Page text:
The news that the Commission for Human Rights and Administrative Justice (CHRAJ), has decided to conduct preliminary enquiries into the circumstances under which the President's son, John Addo Kufuor, acquired a hotel building close to his father's house must be welcome news to all, especially, those who are interested in getting to the bottom of the matter.
The Chronicle welcomes the news as well, but would like to caution CHRAJ that they must not behave like the Parliamentary Select Committee on Vetting, that decided to play dumb to several allegations made against some nominated Ministers who appeared before them, with the excuse that they were constrained by their terms of reference.
Half of the questions worth pursuing have not been asked yet, therefore the Commission's task must also include looking at existing procedures for undertaking the venture, such as the granting of permits, the basic requirements for advancing credits to companies, the possible facilitating role of the Office of the President, in pursuing what is supposed to be a purely private venture, to the advantage of the President's family.
The lady Gizelle Yazji, who claimed to be the Chief Negotiator in the run-up to the purchase, which role has been corroborated by Mr. Hennric David Yeboah, representative of the original owner of the hotel building, Mr. Anthony Saoud, seems to be a key link in this whole saga.
Already, she has hinted at her willingness to make herself available before any court of law or a Parliamentary committee of enquiry. We are not clear yet how she would perceive the independence of CHRAJ, which would go a long way to help her determine whether to volunteer information or not. However, we cannot successfully, even at this stage, do without her input, considering the role she claims to have played in the transaction.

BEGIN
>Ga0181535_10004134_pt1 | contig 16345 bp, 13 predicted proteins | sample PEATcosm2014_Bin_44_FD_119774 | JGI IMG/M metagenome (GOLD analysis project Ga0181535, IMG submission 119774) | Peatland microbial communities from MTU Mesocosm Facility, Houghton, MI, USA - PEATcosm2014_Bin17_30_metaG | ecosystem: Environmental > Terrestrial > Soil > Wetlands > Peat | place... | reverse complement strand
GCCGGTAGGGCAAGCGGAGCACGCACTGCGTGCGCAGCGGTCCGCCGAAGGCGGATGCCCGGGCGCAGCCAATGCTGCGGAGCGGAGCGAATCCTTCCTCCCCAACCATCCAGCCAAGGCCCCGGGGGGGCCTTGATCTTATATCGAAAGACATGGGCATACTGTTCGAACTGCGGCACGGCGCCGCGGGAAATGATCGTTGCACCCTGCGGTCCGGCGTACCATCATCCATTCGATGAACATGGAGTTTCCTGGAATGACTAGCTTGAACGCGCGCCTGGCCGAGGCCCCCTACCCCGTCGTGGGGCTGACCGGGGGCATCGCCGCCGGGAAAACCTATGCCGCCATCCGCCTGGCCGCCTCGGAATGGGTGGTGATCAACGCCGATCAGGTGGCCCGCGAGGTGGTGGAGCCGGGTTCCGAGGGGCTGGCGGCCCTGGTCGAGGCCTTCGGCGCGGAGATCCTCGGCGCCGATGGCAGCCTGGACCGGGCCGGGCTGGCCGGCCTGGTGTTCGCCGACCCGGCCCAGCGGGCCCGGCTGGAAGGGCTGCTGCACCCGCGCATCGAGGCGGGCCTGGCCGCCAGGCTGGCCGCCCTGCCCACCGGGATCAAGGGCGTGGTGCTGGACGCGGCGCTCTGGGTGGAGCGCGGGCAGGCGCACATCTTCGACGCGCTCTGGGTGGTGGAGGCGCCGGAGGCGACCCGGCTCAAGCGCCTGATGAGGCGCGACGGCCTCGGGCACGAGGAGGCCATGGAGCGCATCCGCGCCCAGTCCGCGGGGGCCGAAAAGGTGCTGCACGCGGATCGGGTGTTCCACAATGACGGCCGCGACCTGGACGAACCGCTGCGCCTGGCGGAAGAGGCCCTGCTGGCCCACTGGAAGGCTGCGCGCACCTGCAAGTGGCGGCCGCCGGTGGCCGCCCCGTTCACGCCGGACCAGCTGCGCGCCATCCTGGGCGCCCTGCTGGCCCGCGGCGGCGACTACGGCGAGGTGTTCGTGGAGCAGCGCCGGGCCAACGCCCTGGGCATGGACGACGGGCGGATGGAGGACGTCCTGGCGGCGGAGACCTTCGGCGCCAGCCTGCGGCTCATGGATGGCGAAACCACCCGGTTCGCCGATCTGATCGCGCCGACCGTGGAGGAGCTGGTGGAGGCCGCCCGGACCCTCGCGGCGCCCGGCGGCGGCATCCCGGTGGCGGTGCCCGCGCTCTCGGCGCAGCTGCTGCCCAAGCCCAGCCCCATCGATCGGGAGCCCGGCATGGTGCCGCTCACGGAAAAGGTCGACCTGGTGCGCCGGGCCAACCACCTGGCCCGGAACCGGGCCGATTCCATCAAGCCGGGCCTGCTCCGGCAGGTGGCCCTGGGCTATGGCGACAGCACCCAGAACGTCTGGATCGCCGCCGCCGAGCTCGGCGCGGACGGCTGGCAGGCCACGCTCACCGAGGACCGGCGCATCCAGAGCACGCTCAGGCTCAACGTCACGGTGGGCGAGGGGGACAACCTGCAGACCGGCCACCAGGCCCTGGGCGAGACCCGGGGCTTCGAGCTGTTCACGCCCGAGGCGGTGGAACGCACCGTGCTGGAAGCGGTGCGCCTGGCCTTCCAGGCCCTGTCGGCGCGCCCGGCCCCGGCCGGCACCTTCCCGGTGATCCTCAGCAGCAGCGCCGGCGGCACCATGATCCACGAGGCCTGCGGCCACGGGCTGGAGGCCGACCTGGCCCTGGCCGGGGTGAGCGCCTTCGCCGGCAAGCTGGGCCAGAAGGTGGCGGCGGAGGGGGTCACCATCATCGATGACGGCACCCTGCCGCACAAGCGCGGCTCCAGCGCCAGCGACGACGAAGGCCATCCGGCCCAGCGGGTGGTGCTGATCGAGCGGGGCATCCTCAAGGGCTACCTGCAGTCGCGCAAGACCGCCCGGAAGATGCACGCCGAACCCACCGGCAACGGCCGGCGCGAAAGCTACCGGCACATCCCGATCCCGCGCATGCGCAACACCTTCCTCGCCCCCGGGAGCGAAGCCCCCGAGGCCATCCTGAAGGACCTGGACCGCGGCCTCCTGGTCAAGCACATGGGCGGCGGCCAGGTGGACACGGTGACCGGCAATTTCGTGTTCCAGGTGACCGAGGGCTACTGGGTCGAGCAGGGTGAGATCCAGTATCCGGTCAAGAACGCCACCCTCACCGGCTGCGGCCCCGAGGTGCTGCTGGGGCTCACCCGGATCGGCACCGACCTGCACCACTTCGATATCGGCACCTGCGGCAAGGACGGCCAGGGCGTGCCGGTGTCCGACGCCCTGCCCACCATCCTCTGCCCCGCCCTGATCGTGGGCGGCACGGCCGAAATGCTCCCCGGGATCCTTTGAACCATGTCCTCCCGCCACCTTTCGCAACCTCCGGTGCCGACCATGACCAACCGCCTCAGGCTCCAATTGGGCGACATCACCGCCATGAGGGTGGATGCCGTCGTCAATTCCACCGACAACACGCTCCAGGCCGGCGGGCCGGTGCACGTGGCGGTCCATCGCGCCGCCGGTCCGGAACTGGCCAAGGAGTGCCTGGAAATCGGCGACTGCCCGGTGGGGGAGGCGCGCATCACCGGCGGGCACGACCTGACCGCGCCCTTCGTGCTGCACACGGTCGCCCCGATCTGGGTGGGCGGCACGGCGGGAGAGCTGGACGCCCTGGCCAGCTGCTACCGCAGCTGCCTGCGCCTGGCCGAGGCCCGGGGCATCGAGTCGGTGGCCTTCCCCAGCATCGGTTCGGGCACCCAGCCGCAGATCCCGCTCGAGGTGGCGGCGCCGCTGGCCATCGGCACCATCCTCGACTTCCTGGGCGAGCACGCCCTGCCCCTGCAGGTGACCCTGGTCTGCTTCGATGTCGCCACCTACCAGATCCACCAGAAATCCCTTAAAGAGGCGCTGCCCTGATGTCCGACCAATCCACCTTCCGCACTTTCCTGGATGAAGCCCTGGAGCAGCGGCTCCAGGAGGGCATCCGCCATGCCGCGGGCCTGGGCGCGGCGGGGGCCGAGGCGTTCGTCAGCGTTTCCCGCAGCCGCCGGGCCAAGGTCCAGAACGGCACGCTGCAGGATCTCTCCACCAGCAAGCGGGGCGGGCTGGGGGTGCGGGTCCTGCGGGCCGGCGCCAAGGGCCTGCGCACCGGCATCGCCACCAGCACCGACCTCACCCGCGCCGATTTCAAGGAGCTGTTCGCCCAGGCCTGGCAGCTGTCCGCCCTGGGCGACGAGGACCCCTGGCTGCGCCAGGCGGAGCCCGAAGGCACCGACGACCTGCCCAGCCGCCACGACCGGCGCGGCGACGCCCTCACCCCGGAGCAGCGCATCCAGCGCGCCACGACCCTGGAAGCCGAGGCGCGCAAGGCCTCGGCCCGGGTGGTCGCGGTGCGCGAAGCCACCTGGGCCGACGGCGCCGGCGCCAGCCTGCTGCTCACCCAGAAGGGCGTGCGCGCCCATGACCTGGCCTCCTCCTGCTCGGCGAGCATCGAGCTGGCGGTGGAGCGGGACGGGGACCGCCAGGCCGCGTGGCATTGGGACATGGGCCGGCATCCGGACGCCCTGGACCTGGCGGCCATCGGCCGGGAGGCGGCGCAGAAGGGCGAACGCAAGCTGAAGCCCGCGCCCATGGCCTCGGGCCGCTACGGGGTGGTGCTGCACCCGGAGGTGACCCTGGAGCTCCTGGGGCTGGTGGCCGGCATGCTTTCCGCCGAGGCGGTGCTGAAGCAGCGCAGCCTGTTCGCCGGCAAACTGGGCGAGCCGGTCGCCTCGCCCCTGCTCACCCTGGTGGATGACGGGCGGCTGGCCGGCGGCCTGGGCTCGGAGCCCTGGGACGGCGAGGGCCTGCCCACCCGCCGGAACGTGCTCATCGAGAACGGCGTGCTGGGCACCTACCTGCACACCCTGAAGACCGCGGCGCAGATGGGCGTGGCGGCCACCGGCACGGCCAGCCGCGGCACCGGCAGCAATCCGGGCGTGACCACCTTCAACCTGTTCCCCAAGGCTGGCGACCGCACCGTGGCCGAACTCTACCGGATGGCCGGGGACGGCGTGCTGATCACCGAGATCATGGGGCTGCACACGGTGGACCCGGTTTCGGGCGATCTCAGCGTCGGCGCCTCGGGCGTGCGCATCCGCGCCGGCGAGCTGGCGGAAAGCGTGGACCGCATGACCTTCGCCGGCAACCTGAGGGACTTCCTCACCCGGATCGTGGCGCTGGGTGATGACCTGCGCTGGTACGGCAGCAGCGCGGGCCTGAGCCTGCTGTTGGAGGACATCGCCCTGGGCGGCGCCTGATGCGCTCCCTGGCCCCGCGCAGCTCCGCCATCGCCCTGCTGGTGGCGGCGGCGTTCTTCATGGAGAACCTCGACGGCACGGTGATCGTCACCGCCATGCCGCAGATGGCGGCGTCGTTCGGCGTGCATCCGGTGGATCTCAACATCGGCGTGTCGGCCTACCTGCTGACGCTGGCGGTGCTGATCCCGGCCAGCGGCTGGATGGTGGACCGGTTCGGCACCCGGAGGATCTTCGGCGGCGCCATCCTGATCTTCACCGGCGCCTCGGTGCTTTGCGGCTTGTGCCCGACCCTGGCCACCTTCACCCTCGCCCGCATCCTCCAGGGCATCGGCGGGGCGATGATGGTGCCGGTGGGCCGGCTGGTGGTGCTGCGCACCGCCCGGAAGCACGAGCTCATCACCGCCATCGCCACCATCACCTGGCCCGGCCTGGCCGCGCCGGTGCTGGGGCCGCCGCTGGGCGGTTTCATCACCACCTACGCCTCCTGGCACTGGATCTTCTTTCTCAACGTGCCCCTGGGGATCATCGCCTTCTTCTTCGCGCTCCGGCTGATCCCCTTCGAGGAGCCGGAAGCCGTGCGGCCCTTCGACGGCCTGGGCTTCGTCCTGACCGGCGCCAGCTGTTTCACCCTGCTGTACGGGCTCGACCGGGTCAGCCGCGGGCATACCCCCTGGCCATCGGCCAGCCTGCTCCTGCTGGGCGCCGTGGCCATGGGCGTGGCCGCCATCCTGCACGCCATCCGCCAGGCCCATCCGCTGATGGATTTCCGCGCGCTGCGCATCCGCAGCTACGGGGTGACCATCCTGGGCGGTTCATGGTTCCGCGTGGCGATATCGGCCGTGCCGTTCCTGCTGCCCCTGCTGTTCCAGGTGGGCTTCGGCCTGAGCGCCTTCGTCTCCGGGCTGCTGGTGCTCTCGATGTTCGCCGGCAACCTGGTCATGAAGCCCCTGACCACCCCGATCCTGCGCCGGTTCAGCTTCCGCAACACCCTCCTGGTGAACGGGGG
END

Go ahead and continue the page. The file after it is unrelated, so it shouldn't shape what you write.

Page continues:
Even though preliminary investigations are necessary, The Chronicle would be surprised if all persons with information on possible wrongdoings would come forward, for the simple reason that they would be apprehensive of what would become of their evidence, outside a public enquiry.
Already, concerns have been raised about how far the Commission can go, considering that its Commissioner is serving in an acting capacity. This is even made somehow difficult, since all government officials who have spoken on the matter, have expressed their opposition to any form of enquiry.
The acting CHRAJ Commissioner, can only assert her full authority if her position is made independent through confirmation.
Some people have suggested that the call for investigations is meant to tarnish the image of the Presidency. To such, deciding that there is something worth investigating further, would mean hounding the President.
What such persons are failing to appreciate is that, any credible investigations that would exonerate the President's personal involvement as is being suggested, would rather leave him smelling full of roses.